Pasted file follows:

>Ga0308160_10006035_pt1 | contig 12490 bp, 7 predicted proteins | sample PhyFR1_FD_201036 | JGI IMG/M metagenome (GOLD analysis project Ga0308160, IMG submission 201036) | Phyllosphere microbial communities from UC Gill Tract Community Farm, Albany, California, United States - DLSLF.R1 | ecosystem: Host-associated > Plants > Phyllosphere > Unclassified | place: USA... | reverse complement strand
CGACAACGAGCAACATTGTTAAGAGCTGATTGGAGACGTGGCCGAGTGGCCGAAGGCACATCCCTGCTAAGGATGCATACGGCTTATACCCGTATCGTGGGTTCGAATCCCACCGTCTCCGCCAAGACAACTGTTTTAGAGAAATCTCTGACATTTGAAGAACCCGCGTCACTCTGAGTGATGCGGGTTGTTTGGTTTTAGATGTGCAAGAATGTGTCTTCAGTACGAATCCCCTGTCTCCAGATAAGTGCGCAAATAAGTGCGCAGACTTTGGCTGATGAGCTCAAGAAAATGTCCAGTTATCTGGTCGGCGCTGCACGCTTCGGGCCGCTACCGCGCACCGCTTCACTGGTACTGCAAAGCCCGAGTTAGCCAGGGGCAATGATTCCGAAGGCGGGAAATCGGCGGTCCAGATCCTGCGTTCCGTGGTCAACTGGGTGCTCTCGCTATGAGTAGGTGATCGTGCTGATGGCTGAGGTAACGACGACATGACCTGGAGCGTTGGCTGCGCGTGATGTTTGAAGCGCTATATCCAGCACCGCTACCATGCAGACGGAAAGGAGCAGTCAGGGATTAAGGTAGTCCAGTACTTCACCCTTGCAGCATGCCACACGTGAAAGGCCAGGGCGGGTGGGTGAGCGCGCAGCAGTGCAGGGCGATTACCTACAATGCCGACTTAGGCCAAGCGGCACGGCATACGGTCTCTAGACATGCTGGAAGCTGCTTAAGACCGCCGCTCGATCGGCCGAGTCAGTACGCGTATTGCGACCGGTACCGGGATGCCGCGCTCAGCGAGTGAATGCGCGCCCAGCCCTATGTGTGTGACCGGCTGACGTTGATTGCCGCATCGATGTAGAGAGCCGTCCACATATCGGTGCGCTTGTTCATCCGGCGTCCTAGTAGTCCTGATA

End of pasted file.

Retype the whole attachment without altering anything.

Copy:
>Ga0308160_10006035_pt1 | contig 12490 bp, 7 predicted proteins | sample PhyFR1_FD_201036 | JGI IMG/M metagenome (GOLD analysis project Ga0308160, IMG submission 201036) | Phyllosphere microbial communities from UC Gill Tract Community Farm, Albany, California, United States - DLSLF.R1 | ecosystem: Host-associated > Plants > Phyllosphere > Unclassified | place: USA... | reverse complement strand
CGACAACGAGCAACATTGTTAAGAGCTGATTGGAGACGTGGCCGAGTGGCCGAAGGCACATCCCTGCTAAGGATGCATACGGCTTATACCCGTATCGTGGGTTCGAATCCCACCGTCTCCGCCAAGACAACTGTTTTAGAGAAATCTCTGACATTTGAAGAACCCGCGTCACTCTGAGTGATGCGGGTTGTTTGGTTTTAGATGTGCAAGAATGTGTCTTCAGTACGAATCCCCTGTCTCCAGATAAGTGCGCAAATAAGTGCGCAGACTTTGGCTGATGAGCTCAAGAAAATGTCCAGTTATCTGGTCGGCGCTGCACGCTTCGGGCCGCTACCGCGCACCGCTTCACTGGTACTGCAAAGCCCGAGTTAGCCAGGGGCAATGATTCCGAAGGCGGGAAATCGGCGGTCCAGATCCTGCGTTCCGTGGTCAACTGGGTGCTCTCGCTATGAGTAGGTGATCGTGCTGATGGCTGAGGTAACGACGACATGACCTGGAGCGTTGGCTGCGCGTGATGTTTGAAGCGCTATATCCAGCACCGCTACCATGCAGACGGAAAGGAGCAGTCAGGGATTAAGGTAGTCCAGTACTTCACCCTTGCAGCATGCCACACGTGAAAGGCCAGGGCGGGTGGGTGAGCGCGCAGCAGTGCAGGGCGATTACCTACAATGCCGACTTAGGCCAAGCGGCACGGCATACGGTCTCTAGACATGCTGGAAGCTGCTTAAGACCGCCGCTCGATCGGCCGAGTCAGTACGCGTATTGCGACCGGTACCGGGATGCCGCGCTCAGCGAGTGAATGCGCGCCCAGCCCTATGTGTGTGACCGGCTGACGTTGATTGCCGCATCGATGTAGAGAGCCGTCCACATATCGGTGCGCTTGTTCATCCGGCGTCCTAGTAGTCCTGATA